I got this post from my friend Susan Smith, who is president of the Democratic Progressive Caucus of Florida, and she's ticked off. After all, it's Florida, where you'd think people would be interested in Social Security and Medicare, right?:
A couple of years ago, a group of progressives fought for the right to form an official caucus of the Florida Democratic Party. We won that battle and the Democratic Progressive Caucus of Florida was born.
Some other states have progressive caucuses and I’m told that there are even places where the Elizabeth Warren Wing of the party is ascendant. But, down here in Florida, the DPCF was sorely needed.
Now there’s an effort by a local party official to disband the Progressive Caucus of Florida. What did the DPCF do that was so terrible?
We asked a candidate for U.S. Senate about his positions on Social Security and Medicare.
On Monday, I joined other members of the DPCF in a conference call to raise some concerns we have about Patrick Murphy’s commitment to core Democratic values. Here’s how the Sun-Sentinel summed it up:
The challenge from liberals indicates that Murphy, a former Fort Lauderdale businessman and now congressman from Jupiter, faces opposition from within his party in his race to replace Republican Sen. Marco Rubio.
Members of the Democratic Progressive Caucus of Florida raised “serious concerns” with Murphy's record on Social Security, Medicare and Wall Street reform. They also questioned whether he would be a “bold champion” capable of inspiring voters.
Ok, so we did a little more than just ask questions about Murphy’s positions on Social Security and Medicare. The truth is that we have some serious concerns about his record on Social Security, Medicare and other key issues that we Democrats hold dear. Given his sudden switch from Republican to Democrat just in time to run for office and his past support of Mitt Romney, we believe those concerns are justified.
At a time when “expanding Social Security and Medicare has become a mainstream position among many Democrats,” Murphy’s support for benefit cuts is troubling.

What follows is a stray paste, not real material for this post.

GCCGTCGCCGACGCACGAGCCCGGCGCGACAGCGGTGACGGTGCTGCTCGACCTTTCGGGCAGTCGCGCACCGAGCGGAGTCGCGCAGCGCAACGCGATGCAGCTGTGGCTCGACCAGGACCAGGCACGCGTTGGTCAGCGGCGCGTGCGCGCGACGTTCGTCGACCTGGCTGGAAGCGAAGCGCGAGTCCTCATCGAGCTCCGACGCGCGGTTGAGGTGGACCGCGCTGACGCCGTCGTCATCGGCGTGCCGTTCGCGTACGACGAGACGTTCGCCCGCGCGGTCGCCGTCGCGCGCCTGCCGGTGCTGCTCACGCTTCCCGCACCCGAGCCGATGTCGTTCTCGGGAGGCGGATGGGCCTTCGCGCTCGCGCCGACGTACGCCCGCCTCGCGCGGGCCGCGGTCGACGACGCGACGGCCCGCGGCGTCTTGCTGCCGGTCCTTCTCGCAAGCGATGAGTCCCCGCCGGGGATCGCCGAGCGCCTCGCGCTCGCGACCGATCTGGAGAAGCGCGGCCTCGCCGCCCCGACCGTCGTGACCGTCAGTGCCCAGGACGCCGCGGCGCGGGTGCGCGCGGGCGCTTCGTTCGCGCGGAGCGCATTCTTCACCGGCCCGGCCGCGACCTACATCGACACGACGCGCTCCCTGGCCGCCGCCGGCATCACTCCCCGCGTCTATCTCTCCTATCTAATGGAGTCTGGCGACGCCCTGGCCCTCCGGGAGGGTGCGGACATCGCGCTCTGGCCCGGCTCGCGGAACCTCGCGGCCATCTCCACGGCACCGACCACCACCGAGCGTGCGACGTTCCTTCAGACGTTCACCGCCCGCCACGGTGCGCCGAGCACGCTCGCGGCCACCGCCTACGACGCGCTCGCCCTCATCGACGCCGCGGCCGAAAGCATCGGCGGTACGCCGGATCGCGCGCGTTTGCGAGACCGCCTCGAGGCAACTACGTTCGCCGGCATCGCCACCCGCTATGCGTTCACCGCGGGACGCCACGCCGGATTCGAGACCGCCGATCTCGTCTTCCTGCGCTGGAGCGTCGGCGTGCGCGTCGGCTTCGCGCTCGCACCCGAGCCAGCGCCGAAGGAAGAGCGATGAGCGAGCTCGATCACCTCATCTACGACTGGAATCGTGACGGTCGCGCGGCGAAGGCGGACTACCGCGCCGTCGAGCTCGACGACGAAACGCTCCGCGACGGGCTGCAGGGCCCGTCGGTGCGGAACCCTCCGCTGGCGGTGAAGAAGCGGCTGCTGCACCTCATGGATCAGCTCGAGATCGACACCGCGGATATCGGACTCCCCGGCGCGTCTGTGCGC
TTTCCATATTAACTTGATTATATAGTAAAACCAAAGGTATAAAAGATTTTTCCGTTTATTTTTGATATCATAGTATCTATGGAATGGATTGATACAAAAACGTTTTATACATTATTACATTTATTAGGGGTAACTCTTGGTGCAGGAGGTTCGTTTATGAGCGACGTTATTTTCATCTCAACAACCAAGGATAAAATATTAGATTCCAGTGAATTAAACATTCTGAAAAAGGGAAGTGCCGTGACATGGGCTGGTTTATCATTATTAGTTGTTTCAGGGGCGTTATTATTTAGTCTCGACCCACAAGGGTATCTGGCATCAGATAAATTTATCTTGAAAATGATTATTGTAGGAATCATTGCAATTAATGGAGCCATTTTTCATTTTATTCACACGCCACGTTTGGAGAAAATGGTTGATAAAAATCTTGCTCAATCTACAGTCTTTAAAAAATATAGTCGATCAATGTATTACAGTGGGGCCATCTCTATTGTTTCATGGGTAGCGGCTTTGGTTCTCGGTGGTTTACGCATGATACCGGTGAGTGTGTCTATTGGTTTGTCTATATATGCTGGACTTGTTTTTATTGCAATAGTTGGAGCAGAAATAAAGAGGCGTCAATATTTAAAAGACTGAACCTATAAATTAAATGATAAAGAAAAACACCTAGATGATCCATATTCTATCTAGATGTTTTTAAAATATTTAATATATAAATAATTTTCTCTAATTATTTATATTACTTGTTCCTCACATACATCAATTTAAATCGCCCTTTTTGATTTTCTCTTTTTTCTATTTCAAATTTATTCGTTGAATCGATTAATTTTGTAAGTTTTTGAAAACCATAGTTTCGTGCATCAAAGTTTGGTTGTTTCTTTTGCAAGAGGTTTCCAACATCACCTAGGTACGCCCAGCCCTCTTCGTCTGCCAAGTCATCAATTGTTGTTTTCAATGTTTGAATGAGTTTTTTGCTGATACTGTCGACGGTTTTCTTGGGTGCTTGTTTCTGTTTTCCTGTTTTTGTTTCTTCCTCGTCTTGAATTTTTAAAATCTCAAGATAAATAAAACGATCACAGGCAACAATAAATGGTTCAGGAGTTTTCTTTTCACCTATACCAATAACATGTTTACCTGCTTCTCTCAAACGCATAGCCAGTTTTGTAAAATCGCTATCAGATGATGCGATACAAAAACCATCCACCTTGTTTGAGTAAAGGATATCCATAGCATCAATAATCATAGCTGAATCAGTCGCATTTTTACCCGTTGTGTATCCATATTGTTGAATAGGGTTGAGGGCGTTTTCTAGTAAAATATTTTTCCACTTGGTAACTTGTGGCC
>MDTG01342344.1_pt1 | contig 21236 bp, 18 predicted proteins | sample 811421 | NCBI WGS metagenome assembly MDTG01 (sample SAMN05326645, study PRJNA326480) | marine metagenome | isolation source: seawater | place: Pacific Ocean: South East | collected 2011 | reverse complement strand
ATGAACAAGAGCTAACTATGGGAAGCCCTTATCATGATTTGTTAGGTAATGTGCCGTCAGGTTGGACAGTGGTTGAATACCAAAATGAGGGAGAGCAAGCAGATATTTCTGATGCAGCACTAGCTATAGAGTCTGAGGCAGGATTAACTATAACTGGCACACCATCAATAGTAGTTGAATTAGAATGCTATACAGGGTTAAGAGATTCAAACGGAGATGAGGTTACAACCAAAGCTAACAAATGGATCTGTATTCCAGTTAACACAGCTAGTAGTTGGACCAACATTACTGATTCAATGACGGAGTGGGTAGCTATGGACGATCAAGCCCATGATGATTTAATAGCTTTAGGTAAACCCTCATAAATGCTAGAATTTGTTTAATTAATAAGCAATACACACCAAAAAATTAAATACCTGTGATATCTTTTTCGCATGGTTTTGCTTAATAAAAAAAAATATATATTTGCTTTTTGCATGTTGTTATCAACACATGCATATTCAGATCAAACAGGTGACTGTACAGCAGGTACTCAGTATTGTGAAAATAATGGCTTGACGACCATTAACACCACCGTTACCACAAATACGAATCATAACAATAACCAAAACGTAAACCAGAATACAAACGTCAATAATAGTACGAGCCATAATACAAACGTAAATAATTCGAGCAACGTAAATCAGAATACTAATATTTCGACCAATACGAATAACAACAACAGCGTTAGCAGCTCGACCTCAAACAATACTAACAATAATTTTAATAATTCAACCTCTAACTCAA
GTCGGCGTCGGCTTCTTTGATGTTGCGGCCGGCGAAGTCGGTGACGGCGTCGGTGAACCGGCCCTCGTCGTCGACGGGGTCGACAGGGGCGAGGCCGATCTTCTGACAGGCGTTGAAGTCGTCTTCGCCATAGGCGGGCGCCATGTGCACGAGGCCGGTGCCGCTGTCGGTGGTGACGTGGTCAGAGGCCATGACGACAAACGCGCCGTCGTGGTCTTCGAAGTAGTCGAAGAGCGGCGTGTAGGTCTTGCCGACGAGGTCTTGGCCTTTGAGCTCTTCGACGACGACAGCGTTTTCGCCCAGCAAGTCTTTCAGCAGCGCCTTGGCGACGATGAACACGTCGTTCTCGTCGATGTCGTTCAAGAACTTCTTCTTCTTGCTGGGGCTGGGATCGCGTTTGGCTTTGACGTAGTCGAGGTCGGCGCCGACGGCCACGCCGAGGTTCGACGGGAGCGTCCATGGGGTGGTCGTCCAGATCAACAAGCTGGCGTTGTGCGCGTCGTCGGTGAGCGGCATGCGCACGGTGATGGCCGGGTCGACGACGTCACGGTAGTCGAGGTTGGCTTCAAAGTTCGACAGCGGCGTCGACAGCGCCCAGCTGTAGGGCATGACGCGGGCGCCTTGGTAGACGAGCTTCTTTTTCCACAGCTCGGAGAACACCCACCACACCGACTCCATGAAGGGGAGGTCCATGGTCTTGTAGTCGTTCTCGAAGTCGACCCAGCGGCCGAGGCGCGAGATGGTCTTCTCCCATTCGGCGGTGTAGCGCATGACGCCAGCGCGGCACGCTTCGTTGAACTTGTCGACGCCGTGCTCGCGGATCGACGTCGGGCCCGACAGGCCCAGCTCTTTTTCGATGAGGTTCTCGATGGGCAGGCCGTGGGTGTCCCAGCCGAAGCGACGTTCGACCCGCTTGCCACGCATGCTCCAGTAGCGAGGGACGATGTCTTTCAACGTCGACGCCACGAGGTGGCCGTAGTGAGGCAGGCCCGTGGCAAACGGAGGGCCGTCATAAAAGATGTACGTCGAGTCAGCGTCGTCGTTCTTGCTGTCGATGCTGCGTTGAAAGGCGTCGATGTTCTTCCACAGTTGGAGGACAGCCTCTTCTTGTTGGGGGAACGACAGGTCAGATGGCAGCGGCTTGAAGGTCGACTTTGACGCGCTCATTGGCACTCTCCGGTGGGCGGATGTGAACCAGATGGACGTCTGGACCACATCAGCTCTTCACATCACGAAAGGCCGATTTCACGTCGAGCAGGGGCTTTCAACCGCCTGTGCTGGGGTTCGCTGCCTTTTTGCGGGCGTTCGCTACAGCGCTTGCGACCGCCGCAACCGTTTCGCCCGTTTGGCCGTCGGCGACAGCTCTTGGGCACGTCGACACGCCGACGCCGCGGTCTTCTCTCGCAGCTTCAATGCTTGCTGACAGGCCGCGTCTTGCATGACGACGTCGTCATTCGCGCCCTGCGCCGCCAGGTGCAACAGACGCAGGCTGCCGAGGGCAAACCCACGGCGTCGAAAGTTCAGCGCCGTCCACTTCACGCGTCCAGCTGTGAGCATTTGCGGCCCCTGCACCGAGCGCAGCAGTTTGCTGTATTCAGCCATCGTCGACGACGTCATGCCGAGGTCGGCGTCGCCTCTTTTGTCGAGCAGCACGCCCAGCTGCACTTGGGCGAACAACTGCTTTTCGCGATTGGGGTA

At a debate with Allen West in 2012, Murphy said he supported the so-called “grand bargain” that would have averted sequestrations. That’s troubling too.
Yes, we have concerns over Patrick Murphy. Yes, we would like to see Alan Grayson get into the race. Yes, we said both of those things out loud. Oops.
Out slipped the dogs of war:
Celeste Bush, chairwoman of the St. Lucie County Democratic Executive Committee, emailed party leaders across the state advocating to the "de-certification" of the Democratic Progressive Caucus of Florida, which like other Democratic clubs and caucuses must be reauthorized by party brass every few years. […]
"This action runs counter to our Democratic Party's very existence," she wrote. "We cannot have 'so called' Democrat leaders aggressively attacking an elected Democrat or any Democrat running for office. A Democratic leader is just that -- a leader of Democrats -- not just some Democrats that fit a preconceived notion of what constitutes a Democrat."
We didn’t express our concerns with Patrick Murphy’s record with the aim of creating conflict. All we wanted to do was hold his feet to the fire on the issues that matter most to Democrats. We don’t want a war; we just want a primary and a healthy debate about the direction our party is taking.
To his credit, Murphy’s spokesman later told the Palm Beach Post that, “under no circumstances would [Murphy] ever cut or means-test Social Security benefits or force seniors to pay more, raise the eligibility age, or privatize these important programs.”
Now that we have that settled, we have some more questions for Murphy. Let’s hope the dialogue is a little smoother moving forward. A productive debate would be good for the party, good for Florida and good for the country.